by Rong “Rocky” Ye, Chemistry
Teaching Effectiveness Award Essay, 2015
In the fall semester of 2013, I was a graduate student instructor for Chemistry 112A, a course designed for students majoring in chemistry. It was apparent that a high level of time management in class was critical to students’ success in the course. Chemistry 112A had a five-hour lab section every week. The workload was intensive, but it was supposed to fit into the given time. However, in the first few weeks of the semester, students had difficulties in finishing all the work on time. Most of them knew what to do in the lab by attending lab lectures and writing down the procedures in the pre-lab writing. The real problem was that the students followed the procedure literally, without thinking about the purposes of each step. As a result, they wasted the limited time on observing unimportant processes. For instance, a student might wait for a tube of cold water to boil, when he or she could spend the time on another step and come back to check the water when it started bubbling.
I saw the need to improve the students’ efficiency without causing too much intervention in their independent thinking. Inspired by the Google calendar, I asked my students to write down in the pre-lab writing the step(s) they planned to work on during each hour of the lab. They could opt to input this plan into their cell phone calendar, which typically showed reminders when a set time arrived. By fulfilling this task, they were instructed to imagine the whole lab process, and then break it down into five intervals of time. They were asked to find out what glassware would be used and to get it ready beforehand rather than at the last minute. I hoped that this would help them understand what steps could be done simultaneously. They would also consider how to most efficiently split tasks with lab partners for group work.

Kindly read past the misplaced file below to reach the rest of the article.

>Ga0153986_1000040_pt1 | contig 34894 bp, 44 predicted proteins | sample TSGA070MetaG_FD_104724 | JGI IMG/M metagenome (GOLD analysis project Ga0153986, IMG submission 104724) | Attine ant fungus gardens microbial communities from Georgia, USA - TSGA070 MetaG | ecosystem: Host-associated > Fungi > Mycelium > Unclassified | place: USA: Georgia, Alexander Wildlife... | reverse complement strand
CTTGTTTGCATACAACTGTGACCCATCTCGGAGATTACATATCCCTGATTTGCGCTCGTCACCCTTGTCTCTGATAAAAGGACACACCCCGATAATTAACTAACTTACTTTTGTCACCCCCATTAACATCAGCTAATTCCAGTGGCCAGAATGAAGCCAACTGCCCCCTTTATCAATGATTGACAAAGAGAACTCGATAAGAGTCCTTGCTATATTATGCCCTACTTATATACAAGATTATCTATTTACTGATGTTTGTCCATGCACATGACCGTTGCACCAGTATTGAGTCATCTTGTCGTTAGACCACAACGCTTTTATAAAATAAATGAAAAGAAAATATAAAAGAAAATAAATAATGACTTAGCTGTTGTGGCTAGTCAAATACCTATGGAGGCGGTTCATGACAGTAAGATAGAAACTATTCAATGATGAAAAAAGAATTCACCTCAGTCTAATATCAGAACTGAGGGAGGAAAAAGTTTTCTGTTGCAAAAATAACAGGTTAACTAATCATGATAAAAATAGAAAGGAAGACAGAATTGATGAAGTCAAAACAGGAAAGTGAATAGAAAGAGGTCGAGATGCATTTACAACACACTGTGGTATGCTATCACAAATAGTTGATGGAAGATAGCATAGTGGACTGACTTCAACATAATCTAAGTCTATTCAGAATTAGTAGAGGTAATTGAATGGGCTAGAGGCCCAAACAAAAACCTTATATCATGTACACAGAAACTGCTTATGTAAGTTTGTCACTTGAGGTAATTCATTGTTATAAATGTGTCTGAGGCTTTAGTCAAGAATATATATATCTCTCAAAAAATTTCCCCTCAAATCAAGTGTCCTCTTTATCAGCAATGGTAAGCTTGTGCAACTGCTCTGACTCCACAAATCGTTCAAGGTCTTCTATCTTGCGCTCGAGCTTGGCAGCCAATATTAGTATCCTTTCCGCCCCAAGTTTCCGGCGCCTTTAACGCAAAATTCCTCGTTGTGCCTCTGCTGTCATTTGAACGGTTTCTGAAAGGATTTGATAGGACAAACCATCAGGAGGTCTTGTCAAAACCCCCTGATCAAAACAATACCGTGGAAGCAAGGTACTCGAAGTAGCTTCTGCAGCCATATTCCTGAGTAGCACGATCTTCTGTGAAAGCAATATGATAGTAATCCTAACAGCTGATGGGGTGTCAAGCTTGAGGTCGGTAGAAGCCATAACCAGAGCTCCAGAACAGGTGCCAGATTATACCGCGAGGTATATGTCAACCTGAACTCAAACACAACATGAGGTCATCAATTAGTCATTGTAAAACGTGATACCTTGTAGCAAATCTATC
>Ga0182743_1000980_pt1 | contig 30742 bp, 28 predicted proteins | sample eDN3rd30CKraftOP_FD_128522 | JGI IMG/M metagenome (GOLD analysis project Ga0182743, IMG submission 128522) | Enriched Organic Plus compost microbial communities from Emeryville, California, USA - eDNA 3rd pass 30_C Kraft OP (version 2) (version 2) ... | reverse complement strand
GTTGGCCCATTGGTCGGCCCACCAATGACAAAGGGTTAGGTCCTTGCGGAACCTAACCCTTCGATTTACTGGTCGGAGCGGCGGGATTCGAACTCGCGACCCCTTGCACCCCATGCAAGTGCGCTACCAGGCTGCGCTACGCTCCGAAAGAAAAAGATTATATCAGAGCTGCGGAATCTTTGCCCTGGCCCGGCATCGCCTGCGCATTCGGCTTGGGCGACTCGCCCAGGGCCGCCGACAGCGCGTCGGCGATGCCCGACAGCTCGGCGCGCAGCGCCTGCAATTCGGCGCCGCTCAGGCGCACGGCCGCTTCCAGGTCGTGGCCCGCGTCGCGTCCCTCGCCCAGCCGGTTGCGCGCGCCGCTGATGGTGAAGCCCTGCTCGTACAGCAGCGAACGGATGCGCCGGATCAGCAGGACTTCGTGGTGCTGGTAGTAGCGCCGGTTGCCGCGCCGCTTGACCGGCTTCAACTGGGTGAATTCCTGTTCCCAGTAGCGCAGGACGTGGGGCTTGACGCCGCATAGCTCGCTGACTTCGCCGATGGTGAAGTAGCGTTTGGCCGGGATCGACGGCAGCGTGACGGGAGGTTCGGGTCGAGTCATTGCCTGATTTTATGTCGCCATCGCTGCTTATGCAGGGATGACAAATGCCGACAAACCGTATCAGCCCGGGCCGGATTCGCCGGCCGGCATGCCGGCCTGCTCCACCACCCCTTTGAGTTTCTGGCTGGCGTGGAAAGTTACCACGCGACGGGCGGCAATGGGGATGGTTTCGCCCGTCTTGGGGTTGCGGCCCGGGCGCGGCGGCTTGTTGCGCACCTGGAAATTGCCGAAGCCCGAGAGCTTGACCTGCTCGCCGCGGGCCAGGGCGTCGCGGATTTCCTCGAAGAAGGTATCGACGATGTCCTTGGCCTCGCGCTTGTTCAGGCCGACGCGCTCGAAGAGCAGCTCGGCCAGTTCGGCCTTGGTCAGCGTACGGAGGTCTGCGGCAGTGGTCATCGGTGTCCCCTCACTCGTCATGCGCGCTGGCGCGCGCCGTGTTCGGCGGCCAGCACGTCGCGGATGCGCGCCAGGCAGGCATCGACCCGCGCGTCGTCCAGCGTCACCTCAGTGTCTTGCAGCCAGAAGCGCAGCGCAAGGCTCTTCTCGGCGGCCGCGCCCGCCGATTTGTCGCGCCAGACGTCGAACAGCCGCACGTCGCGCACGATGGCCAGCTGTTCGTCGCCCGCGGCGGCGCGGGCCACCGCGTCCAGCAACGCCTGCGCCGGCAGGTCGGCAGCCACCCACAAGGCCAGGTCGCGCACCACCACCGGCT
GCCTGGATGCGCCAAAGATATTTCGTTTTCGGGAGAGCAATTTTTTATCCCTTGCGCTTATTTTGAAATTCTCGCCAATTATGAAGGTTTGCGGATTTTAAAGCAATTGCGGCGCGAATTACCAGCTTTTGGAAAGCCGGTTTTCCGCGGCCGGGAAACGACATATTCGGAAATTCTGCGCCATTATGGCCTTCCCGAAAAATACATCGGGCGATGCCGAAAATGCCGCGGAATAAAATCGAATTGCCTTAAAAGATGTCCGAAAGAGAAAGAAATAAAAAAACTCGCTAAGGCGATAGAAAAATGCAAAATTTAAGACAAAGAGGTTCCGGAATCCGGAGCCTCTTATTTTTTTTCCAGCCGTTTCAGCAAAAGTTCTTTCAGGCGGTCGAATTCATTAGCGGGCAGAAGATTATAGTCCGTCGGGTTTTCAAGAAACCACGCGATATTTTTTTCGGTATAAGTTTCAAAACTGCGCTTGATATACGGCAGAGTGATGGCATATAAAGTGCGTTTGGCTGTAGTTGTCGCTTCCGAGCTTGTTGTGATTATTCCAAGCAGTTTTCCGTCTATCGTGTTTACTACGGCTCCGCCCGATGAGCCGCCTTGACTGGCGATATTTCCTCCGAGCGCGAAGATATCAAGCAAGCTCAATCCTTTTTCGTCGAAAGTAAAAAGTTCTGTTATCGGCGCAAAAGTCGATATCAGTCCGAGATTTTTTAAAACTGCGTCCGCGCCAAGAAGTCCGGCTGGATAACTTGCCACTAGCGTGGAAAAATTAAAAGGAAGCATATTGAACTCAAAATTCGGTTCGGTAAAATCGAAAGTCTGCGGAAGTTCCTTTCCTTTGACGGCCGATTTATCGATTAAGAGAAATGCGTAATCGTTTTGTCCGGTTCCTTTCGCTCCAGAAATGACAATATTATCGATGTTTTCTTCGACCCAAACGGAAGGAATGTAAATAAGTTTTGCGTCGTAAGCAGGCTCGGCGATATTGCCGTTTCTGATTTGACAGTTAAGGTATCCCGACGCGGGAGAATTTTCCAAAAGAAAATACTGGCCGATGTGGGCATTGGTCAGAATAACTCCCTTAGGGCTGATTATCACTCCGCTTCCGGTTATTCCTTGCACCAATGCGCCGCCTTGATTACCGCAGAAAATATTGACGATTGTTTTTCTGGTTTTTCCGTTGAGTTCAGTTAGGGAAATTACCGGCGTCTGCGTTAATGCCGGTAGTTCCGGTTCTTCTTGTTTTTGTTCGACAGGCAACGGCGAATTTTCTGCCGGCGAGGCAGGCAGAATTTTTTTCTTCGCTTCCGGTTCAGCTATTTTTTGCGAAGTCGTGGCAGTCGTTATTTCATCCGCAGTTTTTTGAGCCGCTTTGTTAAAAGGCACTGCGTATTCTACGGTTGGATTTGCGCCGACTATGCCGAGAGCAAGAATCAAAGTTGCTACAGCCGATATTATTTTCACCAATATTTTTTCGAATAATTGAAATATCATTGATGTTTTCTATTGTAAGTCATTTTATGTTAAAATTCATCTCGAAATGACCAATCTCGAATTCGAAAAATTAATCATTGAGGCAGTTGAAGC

In order to teach the students how to make valid plans, I wrote my suggested schedule on the board for their reference for the first few weeks. I also wrote comments on their planned schedule in their lab reports every week, and returned the reports within a week while they had a fresh memory of the past lab. I often wrote positive words to encourage them, as positive feedback could go a long way towards building confidence and making progress. In addition, I walked around the lab to encourage students to keep up with their planned schedules, and gave advice to those who fell behind their schedule. I paid special attention to let them know which steps required more attention to perform precisely, e.g. adding a specific amount of a chemical; and which steps are less important but might be beneficial if done in advance, e.g. cooling down some water in an ice bath to prepare ice-cold water for product washing.
These analyses required in-depth understandings of the lab procedure as well as specific lab techniques. It was not easy at the beginning, but students did an increasingly better job as they practiced and as they received my feedback from lab reports. All the expected goals of the pre-lab scheduling were achieved gradually. Students made use of time efficiently, and they were able to finish the labs on time. The quality of the lab reports increased as well, as they had more time available to write down observations and to work on the discussion questions. Student feedback in the form of a confidential mid-term teaching evaluation also confirmed that the students perceived this process as an effective tool for improving their productivity in the lab. Many of them expressed appreciation for how I “challenged the class to think critically.”